Merchant, Carolyn. Ecological Revolutions: Nature, Gender, and Science in New England. Chapel Hill: University of North Carolina Press, 1989.
Almost thirty years ago, Carolyn Merchant demonstrated how a confluence of social and ecological pressures triggered a shift from predominantly subsistence-based agriculture to a surplus-oriented agricultural structure in eighteenth-century New England. She argued that the increased demographic pressure caused by colonization coupled with new demands on the regional ecology to push farmers toward a capitalist mode of food production with massive ramifications not only for soil fertility, but for the gendering of social relations, as many “farm women were not only wives, mothers and grandmothers, but also vegetable and poultry producers, food processors, cheese and butter makers, spinners, carders, weavers, sewers, herbalists, healers, and sometimes teachers or midwives, as well”. The concomitant exhaustion of soils and feminization of commerce was something that Merchant also attributed to the system of patriarchal inheritance and its effect of reducing farm sizes over generations and exacerbating their dependence on dwindling ecological reserves. Merchant’s insights are invaluable, for they demonstrate the complex socio-ecological tensions between production and reproduction that push settler societies toward destructive, export-oriented agriculture. Moreover, the analytical nexus she draws between ecology, economy and gender offers a useful paradigm for understanding those tensions. However, her analysis neglected the important realm of representation, especially the gendered representation of space.
 Carolyn Merchant, Ecological Revolutions: Nature, Gender, and Science in New England (Chapel Hill: University of North Carolina Press, 1989), 150–53.
 I am drawing especially from Part Two: “The Capitalist Ecological Revolution” Merchant, Ecological Revolutions.
In his 1925 essay “The Morphology of Landscape,” Carl Sauer launched an impassioned appeal for geographers to return to a classical phenomenological approach to areal study. In the wake of nineteenth-century positivist specialization, in which the natural sciences became a stand-in for chorology and geography, and causality was reduced to a simplistic environmental determinism, Sauer questioned the very essence of his field. Arguing for more integrated, social science-based approaches to geography, he stressed that landscape be treated as both a natural and cultural phenomenon. He lamented the degree to which the natural sciences of geomorphology and physiography had penetrated his field and in response he advocated a static treatment of landscape. For Sauer, landscape was seen as defining the range of possibilities for historical succession, but as far as he was concerned causality and change with time came from cultural processes, not natural ones.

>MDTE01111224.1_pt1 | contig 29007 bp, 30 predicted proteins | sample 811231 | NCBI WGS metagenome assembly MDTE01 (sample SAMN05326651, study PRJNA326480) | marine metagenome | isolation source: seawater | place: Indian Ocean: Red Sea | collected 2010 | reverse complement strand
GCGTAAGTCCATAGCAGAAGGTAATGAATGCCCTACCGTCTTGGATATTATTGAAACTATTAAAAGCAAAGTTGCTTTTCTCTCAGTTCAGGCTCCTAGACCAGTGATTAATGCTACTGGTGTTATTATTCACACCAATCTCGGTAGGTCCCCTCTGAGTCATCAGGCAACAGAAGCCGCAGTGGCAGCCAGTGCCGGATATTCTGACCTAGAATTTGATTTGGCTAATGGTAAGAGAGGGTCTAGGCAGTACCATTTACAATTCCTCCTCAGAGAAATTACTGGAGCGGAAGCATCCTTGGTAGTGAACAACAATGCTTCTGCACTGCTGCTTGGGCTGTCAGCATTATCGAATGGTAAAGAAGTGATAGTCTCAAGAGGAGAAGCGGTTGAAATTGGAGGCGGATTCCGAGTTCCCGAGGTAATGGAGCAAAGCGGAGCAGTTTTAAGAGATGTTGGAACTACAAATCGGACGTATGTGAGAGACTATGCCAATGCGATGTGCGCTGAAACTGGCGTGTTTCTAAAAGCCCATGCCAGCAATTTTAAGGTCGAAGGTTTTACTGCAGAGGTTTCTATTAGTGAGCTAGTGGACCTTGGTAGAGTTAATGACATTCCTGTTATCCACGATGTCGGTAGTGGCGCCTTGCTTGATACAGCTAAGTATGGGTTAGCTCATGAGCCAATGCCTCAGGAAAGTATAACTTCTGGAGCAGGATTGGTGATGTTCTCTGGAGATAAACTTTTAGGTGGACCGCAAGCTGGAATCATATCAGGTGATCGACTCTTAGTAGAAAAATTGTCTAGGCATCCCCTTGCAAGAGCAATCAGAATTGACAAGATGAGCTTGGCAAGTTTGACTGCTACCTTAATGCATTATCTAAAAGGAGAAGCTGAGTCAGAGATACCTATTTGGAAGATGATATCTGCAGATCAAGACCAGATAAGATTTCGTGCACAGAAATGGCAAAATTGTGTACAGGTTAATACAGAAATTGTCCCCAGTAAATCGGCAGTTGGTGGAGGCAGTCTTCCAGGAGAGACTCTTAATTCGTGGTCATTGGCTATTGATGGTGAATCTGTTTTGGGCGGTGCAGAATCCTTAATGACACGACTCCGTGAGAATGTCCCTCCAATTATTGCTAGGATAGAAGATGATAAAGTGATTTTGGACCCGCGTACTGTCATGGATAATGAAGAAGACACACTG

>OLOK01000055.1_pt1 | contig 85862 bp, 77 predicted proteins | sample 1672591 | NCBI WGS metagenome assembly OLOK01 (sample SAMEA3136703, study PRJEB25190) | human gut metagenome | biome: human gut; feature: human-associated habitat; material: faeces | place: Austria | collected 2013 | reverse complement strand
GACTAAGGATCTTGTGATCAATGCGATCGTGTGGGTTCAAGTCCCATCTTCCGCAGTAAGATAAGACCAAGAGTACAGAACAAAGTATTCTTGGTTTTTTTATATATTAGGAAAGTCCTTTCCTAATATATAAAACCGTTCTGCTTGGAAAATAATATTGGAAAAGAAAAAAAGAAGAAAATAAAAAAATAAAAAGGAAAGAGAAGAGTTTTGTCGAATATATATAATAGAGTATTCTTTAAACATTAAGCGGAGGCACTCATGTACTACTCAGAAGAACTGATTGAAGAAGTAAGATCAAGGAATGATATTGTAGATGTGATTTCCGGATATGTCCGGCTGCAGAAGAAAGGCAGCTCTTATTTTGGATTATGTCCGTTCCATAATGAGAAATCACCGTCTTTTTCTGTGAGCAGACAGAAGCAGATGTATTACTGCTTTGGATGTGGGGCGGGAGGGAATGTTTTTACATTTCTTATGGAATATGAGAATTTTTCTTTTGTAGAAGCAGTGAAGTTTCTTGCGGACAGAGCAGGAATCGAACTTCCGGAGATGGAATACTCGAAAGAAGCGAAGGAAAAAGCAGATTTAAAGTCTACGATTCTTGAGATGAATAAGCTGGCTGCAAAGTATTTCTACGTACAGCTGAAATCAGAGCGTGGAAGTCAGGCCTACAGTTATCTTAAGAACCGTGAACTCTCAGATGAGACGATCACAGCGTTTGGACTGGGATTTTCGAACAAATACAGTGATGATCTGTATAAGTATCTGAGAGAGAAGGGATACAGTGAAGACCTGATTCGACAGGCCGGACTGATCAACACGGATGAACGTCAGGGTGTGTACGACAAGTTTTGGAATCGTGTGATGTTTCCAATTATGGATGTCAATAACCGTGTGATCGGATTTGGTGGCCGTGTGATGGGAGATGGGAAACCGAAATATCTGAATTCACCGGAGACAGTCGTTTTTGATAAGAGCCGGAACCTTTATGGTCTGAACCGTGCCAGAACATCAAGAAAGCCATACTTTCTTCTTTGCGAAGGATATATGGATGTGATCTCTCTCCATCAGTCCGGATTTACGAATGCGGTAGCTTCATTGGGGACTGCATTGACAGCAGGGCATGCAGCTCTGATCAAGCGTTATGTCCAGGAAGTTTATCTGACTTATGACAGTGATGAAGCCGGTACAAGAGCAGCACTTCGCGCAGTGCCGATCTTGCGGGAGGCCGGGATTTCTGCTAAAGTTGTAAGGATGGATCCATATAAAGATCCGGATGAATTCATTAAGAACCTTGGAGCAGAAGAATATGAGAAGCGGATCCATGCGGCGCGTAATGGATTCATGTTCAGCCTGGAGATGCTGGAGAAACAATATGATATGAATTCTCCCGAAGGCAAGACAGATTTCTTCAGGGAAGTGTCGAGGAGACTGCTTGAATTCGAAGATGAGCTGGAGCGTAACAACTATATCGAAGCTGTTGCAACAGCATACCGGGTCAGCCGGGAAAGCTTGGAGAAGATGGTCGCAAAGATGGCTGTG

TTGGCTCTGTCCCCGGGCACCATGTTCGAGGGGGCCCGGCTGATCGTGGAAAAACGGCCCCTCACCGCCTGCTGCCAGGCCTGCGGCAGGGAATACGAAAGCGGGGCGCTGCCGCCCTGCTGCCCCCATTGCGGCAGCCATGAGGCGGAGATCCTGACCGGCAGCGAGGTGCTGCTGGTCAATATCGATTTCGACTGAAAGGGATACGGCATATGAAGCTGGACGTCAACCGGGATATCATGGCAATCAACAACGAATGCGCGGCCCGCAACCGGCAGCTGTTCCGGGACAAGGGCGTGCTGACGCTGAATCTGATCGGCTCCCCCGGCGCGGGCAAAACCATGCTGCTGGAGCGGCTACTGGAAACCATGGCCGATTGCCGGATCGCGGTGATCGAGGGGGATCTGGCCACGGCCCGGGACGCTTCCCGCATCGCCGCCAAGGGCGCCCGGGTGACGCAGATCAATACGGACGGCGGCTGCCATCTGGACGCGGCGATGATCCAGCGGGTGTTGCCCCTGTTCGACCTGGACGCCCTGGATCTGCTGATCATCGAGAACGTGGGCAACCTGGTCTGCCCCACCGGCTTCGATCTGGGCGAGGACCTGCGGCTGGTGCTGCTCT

Martínez-Alier, Joan. The Environmentalism of the Poor: A Study of Ecological Conflicts and Valuation. Northhampton, MA: Edward Elgar Publishing, 2002.
For Martínez-Alier it all seems to boil down to a kind of economic determinism. That is, for him the incommensurability of natural capital seems to be at the end of his chain of analysis. He draws a lot from Otto Neurath’s theory of incommensurability to fuel ecological economics (this echoes the view already established in "From Political Economy to Political Ecology," and explains the notion that the environmentalism of the poor may be considered a new form of class struggle in Guha). Ecological economics focuses on problems of ‘taking Nature into account,’ (i.e. the valuation of natural capital). Given the incommensurability of resources, monetization (or valuation in general) of natural capital inevitably leaves externalities. It is in the space of externalities, the question of who pays those costs, where political ecology emerges to study ecological distribution conflicts. The way Martínez-Alier ties political ecology to ecological economics has its worth in that it foregrounds the question of “who has the power to impose particular languages of valuation.” However, I do not see much emphasis on the process by which that power is constituted.